Hello friends, it seems like I’ve been away from this too long!

The last two days, I’ve spent running around the beautiful campus of Upper Iowa University, located in Fayette, Iowa.  Now, before you go looking on your map, Fayette is a tiny little community in Northeast Iowa, but boast a total enrollment of close to 10,000 students via their campuses and online programs.  This was the Technology Integration for Classrooms campus, (#KeystoneTIC) and was the second year for this conference.  I’ve told friends that this was my first time presenting, actually, I presented at this conference last year as well.

Anyway, I could rave and go on and on about the awesome set up and the keynote speakers (Tammy Worcester and Dan Meyer) both who presented about technology in very engaging ways, different, but engaging.  Or I could talk about the sessions ranging from Blending Learning, SmartBoards, Finding Collaboration, or Google Activities, all of which can fit so nicely into my classroom next year.

No, I’d rather talk about the people of this conference. First, our own group that went.  I’m up to my eyeballs in trying new technology, and so are many of the teachers I run around with.  I expected to see them there.  But when the music teacher and the art teacher walk by, I know we’ve got a good thing going.   Like most summer conferences, this was by choice, and to see almost a quarter of our staff there, it’s encouraging.  Not only that, but we had lower elementary, upper, middle school , and high school teachers, a great cross section of our school.

Now, you know when you go to a technology conference, you get all ranges from the techies to those who just bought an iPad, and that whole gammit was certainly there.  But the patience shown to all: participants, presenters, tech staff, was just amazing. If a blip happened, like it always does with technology, it was cleaned up and away we went.  Not only that, it was learned from, and made better the next day!  You can’t ask for better support that way!

And finally, the rich conversations that took place through made this so worth while.  I’m a tweeter, and have developed a strong personal learning network of those who are jet setting uber educational celebrities and the group that labor in the classroom like myself.  Both feed me with inspiration and smiles on a daily basis.  Well, I had the opportunity to do a first, a “Tweet-Up”, a real life meeting with those who I’ve tweeted with over the past year.  There were five of us who ended up at a session together, one presenting and for supporting, and when the session was over, we just interacted as though we knew each other for years!  Professionals, making connections that much more meaningful by making the effort to meet and talk face to face. It was surreal in a way, meeting these people.  One of the first statements was, “Darin, you don’t have your yellow tie on!” (my profile picture) Another talked about their how their profile picture was actually something drawn by their daughter and on and on.  We talked about how powerful Twitter has been in our own professional lives and the fact it was mentioned again and again throughout various sessions.  We’ve talked a bit about making this a quarterly meeting, going somewhere and just talking about whatever it is that comes up.  How cool would that be?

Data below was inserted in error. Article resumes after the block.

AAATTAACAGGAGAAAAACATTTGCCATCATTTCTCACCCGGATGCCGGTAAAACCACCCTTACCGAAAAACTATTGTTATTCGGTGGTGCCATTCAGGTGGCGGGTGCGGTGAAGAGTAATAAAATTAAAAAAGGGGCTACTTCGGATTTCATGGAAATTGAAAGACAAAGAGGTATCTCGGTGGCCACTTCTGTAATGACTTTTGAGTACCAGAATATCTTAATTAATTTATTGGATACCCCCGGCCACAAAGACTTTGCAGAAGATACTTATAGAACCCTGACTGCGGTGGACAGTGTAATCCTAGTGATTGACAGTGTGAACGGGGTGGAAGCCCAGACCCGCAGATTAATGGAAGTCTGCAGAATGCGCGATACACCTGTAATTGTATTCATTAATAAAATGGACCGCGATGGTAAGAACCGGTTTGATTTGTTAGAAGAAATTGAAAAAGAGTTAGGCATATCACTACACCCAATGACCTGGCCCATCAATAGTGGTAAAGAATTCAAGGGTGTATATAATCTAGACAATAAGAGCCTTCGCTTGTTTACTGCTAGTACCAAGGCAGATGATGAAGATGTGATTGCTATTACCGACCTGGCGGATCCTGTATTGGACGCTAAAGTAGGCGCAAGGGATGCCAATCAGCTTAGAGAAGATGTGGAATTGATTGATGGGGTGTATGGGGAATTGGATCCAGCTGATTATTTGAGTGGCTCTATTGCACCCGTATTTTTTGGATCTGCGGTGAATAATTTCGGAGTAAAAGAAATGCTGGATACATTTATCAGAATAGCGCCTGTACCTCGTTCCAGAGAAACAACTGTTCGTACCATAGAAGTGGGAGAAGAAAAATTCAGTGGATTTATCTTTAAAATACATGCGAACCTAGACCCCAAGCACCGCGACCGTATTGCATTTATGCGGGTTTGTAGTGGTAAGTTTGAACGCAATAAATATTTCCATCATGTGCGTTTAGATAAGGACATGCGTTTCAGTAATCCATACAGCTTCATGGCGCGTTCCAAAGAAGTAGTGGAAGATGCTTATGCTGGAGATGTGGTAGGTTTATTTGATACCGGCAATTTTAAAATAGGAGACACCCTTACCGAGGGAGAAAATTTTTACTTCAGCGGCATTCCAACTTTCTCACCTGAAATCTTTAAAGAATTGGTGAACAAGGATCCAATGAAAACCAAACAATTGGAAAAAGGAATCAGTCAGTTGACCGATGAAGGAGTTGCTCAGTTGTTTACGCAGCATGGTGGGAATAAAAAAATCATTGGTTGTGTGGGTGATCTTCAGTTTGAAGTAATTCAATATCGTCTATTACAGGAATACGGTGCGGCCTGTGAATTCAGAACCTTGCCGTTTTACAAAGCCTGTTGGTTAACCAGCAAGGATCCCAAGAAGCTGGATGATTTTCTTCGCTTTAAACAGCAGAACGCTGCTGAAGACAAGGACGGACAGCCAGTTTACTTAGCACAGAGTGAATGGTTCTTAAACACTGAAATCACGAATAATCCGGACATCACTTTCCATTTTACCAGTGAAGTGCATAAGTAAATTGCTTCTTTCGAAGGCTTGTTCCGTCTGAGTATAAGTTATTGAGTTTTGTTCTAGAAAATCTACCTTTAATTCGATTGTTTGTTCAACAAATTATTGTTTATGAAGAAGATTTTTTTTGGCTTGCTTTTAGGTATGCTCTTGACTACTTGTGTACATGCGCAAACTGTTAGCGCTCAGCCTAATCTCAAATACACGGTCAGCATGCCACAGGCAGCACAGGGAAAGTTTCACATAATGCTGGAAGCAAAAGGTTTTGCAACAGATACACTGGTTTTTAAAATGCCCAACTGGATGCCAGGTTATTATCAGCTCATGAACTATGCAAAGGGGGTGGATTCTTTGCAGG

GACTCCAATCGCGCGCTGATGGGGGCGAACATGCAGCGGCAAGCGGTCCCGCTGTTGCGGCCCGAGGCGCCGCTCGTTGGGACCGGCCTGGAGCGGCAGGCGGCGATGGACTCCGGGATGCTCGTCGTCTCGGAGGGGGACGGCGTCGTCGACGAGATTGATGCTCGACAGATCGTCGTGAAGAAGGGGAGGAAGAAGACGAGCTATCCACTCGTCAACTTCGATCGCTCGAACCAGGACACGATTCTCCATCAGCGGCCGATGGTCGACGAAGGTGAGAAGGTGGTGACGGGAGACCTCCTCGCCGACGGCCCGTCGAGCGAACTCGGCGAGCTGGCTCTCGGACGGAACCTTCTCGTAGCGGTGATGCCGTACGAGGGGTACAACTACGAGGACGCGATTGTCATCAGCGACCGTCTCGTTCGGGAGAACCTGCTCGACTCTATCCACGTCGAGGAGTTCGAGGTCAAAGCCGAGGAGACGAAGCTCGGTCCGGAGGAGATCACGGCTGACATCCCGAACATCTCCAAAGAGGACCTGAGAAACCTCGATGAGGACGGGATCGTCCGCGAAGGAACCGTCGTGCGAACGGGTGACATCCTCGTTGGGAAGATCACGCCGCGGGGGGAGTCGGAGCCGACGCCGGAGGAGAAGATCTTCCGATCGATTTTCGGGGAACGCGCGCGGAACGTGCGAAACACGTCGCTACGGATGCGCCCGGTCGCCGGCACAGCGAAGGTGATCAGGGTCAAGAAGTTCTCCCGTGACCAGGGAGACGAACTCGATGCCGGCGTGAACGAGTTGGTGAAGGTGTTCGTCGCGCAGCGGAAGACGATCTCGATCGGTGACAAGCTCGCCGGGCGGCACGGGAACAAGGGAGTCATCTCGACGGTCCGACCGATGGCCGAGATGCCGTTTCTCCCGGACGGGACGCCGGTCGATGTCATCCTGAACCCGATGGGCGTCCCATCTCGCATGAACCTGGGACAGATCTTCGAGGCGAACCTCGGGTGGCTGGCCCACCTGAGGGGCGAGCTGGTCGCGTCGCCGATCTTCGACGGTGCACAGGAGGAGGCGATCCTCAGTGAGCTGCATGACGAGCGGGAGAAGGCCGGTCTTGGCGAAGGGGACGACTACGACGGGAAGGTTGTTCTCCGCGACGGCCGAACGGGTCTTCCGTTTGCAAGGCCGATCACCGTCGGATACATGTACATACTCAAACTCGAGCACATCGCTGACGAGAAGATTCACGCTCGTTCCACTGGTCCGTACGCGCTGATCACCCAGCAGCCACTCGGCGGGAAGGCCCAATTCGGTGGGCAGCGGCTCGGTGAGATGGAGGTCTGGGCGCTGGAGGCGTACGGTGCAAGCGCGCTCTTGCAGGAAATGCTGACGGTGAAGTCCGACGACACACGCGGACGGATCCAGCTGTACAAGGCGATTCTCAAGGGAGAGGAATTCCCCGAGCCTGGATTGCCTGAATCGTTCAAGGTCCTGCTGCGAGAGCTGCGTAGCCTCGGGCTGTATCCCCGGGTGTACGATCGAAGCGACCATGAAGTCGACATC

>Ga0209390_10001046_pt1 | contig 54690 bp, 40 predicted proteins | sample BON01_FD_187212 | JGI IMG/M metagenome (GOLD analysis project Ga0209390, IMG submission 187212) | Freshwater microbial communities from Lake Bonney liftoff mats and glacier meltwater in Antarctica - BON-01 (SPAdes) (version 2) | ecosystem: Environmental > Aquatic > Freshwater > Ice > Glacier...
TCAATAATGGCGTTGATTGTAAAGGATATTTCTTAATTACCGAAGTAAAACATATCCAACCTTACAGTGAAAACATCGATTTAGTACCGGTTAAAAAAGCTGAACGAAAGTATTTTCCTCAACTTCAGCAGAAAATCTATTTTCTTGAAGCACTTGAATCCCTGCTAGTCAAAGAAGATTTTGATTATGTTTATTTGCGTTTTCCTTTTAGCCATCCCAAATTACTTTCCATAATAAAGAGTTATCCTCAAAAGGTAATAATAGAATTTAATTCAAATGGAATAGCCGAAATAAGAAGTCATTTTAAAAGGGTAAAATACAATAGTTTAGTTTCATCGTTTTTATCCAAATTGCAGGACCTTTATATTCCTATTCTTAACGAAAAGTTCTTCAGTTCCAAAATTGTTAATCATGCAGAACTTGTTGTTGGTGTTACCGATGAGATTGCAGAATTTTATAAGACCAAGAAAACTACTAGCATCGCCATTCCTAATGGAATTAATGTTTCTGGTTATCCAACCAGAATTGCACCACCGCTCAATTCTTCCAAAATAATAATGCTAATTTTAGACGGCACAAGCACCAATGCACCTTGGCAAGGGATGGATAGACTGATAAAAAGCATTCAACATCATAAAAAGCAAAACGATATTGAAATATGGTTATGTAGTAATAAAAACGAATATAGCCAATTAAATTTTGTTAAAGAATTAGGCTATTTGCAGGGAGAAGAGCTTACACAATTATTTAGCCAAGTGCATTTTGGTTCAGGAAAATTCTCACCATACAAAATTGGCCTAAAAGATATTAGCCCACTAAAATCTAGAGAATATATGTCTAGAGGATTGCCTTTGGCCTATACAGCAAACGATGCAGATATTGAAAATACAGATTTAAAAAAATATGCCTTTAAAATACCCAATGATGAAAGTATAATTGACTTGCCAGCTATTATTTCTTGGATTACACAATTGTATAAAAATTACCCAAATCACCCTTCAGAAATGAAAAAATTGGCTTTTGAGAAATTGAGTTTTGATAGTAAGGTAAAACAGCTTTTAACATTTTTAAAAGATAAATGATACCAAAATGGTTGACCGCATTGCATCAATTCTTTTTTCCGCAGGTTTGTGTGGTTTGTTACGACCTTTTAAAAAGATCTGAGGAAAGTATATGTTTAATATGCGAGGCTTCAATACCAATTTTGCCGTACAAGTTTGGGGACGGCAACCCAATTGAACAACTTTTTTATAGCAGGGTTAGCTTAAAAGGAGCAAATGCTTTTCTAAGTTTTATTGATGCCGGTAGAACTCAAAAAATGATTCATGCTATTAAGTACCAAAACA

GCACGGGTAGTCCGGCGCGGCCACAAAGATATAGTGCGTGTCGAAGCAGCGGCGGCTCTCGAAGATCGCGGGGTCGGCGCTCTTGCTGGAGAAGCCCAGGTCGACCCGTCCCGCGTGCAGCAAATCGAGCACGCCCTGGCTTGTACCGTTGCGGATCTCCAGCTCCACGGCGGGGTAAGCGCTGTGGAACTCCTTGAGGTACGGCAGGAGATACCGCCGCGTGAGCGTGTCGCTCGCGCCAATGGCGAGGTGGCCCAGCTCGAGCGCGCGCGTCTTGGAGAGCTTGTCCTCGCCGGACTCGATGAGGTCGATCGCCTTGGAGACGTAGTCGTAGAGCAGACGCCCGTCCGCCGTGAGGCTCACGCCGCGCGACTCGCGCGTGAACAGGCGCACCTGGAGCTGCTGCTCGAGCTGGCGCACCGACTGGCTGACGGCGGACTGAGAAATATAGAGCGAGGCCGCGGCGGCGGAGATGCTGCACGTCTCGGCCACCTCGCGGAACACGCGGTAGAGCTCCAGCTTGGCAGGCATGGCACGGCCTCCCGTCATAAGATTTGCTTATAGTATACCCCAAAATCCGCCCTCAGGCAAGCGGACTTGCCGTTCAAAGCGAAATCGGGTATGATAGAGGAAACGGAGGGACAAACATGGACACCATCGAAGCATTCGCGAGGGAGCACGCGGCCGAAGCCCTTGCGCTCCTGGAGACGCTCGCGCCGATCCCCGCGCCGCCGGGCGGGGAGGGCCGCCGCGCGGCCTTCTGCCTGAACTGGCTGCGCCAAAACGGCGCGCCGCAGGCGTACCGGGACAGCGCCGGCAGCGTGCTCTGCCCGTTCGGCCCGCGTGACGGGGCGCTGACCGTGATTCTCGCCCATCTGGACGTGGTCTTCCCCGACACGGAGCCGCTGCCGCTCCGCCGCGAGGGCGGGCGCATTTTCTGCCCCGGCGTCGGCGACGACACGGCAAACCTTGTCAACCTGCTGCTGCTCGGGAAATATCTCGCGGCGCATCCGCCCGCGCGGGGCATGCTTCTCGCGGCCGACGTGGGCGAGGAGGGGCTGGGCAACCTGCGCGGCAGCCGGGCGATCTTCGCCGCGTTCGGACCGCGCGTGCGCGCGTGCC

Here our the twitter names of our Tweet Up, great educators I can’t say enough good things about!  If you’ve not followed them, I’d highly recommend it! @AnIowaTeacher @mapowell @alovstuen @teacher6th @iowasboy


I love technology, and see it’s uses on a global scale with the students of my rural Iowa classroom, but when technology can bring you face to face with some incredible educators, it makes it that much more real.  So, this was quite a conference for many reasons.  Will I make it three for three next year?  We’ll see.  I am the fifth grade teacher next fall, and will have enough laptops to be “1 to 1”.  Can you see the technology possibilities in that?  I can:)